Muay Thai as an Olympic Sport…

In 2016 Muay Thai (along with cheerleading) has received provisional recognition as an Olympic sport. That sounds really exciting and I still think that it is, but it should be noted that this status is a very tentative one with fainter implications than one might think. When I first heard about this I had the idea in mind that this meant that we would see Muay Thai in the Olympics soon, but that isn’t necessarily so.

What that provisional status means is that the governing body will receive at least $25,000 USD annually from the Olympic committee and will also have the opportunity to apply for additional grants. During the three years that Muay Thai has provisional status it has the right to apply to become an Olympic sport, after which Olympic committee executives would vote to fully recognize the sport, and then it could petition to be included in the games. In the 2020 Olympics we will see new sports like baseball/softball, karate, skateboarding, sports climbing and surfing. The viewership of the Olympics has gone down drastically and the inclusion of new events like these are an attempt to draw in a younger audience after a considerable drop in viewership from the 18-45 demographic was noted. I think these are all strong additions considering the amount of redundancy and peculiar choices that have been seen in the past (Trampoline? Long jump for horses? Tug of war? Solo synchronised swimming?

Also how many swimming events? It’s gotten a bit weird at times.) Muay Thai is being considered with this thought of reacquiring younger viewership in mind. There are some concerns about whether or not Muay Thai could exist in it’s present form and ruleset for Olympic competitions. The 2 minute breaks between rounds and the slow paced first and sometimes fifth round make for a spectacle that is often thought more amenable to gamblers than spectators. Others express concern on entirely the other side of the spectrum about how intensely violently bouts can sometimes end with blood spilling from torn open foreheads or competitors are knocked unconscious as punches, kicks, knees, and elbows clash with skulls. It’s suggested that the amount of rounds are adjusted and some other rule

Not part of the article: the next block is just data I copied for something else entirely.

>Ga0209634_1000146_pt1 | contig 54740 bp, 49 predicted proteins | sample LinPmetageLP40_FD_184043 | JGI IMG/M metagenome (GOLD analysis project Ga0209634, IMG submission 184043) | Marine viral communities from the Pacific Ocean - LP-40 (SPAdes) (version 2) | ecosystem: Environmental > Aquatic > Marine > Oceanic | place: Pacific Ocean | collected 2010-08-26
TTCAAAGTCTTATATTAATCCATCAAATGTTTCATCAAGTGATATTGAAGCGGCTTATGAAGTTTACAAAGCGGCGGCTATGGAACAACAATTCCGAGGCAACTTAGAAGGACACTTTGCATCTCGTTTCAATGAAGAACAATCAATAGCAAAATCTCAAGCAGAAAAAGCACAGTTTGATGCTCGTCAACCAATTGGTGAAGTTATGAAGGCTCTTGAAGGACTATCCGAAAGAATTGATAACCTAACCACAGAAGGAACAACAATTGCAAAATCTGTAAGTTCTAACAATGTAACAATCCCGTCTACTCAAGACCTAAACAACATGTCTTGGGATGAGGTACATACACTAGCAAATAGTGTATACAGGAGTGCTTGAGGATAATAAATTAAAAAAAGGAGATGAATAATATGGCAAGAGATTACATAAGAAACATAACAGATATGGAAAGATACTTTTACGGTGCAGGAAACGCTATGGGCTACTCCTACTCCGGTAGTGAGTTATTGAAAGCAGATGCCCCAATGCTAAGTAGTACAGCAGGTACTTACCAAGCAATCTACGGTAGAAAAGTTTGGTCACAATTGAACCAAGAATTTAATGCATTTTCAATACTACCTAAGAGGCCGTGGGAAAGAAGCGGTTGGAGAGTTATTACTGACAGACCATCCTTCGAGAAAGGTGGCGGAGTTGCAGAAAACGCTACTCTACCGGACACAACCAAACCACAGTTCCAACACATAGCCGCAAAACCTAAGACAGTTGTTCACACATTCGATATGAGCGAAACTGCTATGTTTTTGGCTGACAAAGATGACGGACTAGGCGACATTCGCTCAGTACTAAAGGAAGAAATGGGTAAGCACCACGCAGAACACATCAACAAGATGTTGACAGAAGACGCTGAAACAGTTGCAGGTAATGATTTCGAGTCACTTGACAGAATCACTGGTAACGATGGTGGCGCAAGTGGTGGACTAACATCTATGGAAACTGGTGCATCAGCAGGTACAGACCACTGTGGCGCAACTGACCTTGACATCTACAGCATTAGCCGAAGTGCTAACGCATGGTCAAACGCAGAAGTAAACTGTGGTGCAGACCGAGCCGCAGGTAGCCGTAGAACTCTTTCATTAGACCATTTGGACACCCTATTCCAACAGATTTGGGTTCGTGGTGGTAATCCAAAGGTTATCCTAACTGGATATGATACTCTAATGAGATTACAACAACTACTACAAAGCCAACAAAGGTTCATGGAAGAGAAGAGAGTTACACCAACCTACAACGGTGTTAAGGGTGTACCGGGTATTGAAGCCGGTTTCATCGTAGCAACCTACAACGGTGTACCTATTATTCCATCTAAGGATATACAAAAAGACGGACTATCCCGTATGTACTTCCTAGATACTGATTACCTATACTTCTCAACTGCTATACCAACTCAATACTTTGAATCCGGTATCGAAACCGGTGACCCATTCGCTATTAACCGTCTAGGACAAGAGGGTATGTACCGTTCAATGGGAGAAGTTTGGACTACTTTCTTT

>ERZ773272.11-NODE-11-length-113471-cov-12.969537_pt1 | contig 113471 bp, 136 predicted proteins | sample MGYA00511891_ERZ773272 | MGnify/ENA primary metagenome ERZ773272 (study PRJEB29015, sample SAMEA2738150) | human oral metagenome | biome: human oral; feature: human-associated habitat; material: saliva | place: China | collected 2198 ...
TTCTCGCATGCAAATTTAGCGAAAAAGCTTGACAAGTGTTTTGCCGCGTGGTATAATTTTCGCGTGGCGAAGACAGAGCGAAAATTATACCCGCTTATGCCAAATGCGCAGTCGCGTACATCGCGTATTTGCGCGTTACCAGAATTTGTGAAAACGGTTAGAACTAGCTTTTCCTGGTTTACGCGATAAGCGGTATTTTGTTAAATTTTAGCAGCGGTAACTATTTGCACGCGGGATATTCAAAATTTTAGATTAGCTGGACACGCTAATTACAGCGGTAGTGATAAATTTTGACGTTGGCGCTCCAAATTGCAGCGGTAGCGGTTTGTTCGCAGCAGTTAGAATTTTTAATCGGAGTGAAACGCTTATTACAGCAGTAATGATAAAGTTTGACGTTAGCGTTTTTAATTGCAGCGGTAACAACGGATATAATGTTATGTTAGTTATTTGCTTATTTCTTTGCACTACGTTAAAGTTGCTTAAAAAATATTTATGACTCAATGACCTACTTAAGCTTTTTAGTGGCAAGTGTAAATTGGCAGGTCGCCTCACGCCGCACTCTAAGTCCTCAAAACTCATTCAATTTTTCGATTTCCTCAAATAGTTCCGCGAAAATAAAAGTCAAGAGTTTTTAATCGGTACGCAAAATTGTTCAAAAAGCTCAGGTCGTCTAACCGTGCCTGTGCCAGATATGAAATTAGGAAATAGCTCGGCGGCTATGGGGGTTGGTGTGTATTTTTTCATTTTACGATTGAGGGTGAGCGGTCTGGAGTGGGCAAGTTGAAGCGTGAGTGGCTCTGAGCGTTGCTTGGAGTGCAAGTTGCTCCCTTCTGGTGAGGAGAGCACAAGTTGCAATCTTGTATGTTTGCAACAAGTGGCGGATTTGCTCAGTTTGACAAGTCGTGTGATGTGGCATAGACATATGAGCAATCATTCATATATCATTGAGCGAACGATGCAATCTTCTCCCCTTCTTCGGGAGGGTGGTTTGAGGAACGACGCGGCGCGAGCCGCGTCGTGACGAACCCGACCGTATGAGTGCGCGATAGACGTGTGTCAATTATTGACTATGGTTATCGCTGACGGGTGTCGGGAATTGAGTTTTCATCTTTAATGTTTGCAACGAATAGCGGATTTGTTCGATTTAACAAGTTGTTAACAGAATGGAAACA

modifications are put in place. Some of this makes sense to me, the slow pacing you will see in some rounds of Muay Thai are a concern that seem obvious and addressable. My biggest concern would be how intact the sport is as the rule set is modified. There have been various incarnations of Muay Thai done with 3 rounds for newer fighters and in some areas I’ve seen amateurs wear chest protectors and head gear. Whether or not that equipment would be integrated is speculative. My biggest hope is that we don’t end up with a situation like amateur boxing where in practice it is something more like a particularly rough game of tag instead of a combat sport. I’m concerned whether or not things like the sarama music and the wai kru ram muay are included in the match, but I’m not sure how optimistic I feel about that.

The soonest we could possibly see the sport in the Olympics would be 2024, but that’s generally regarded as unlikely. It would seem that 2028 is a more realistic number, though possibly still later than that… if ever.

James Chaney MMA

James Chaney
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